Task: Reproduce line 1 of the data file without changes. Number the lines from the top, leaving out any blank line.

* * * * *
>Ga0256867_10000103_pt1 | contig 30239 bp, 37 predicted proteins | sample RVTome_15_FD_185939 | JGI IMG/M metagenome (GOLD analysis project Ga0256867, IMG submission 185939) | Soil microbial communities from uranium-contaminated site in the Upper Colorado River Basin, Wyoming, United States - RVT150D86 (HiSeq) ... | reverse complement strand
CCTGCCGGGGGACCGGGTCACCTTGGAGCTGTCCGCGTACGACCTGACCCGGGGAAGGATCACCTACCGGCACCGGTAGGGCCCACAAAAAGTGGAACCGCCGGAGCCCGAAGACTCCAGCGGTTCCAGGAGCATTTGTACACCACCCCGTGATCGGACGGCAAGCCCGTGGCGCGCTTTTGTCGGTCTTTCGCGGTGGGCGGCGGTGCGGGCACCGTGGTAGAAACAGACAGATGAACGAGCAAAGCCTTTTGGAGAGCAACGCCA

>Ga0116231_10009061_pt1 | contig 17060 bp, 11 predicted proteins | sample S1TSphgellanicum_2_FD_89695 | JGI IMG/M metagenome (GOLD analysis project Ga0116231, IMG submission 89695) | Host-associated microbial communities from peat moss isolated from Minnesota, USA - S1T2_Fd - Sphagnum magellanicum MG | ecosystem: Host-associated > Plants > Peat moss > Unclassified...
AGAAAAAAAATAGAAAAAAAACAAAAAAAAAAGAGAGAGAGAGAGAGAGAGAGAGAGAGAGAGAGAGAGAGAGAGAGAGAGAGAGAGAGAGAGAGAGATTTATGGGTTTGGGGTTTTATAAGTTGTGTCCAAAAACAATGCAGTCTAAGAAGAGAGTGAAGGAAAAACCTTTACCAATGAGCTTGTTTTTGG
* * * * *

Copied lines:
>Ga0256867_10000103_pt1 | contig 30239 bp, 37 predicted proteins | sample RVTome_15_FD_185939 | JGI IMG/M metagenome (GOLD analysis project Ga0256867, IMG submission 185939) | Soil microbial communities from uranium-contaminated site in the Upper Colorado River Basin, Wyoming, United States - RVT150D86 (HiSeq) ... | reverse complement strand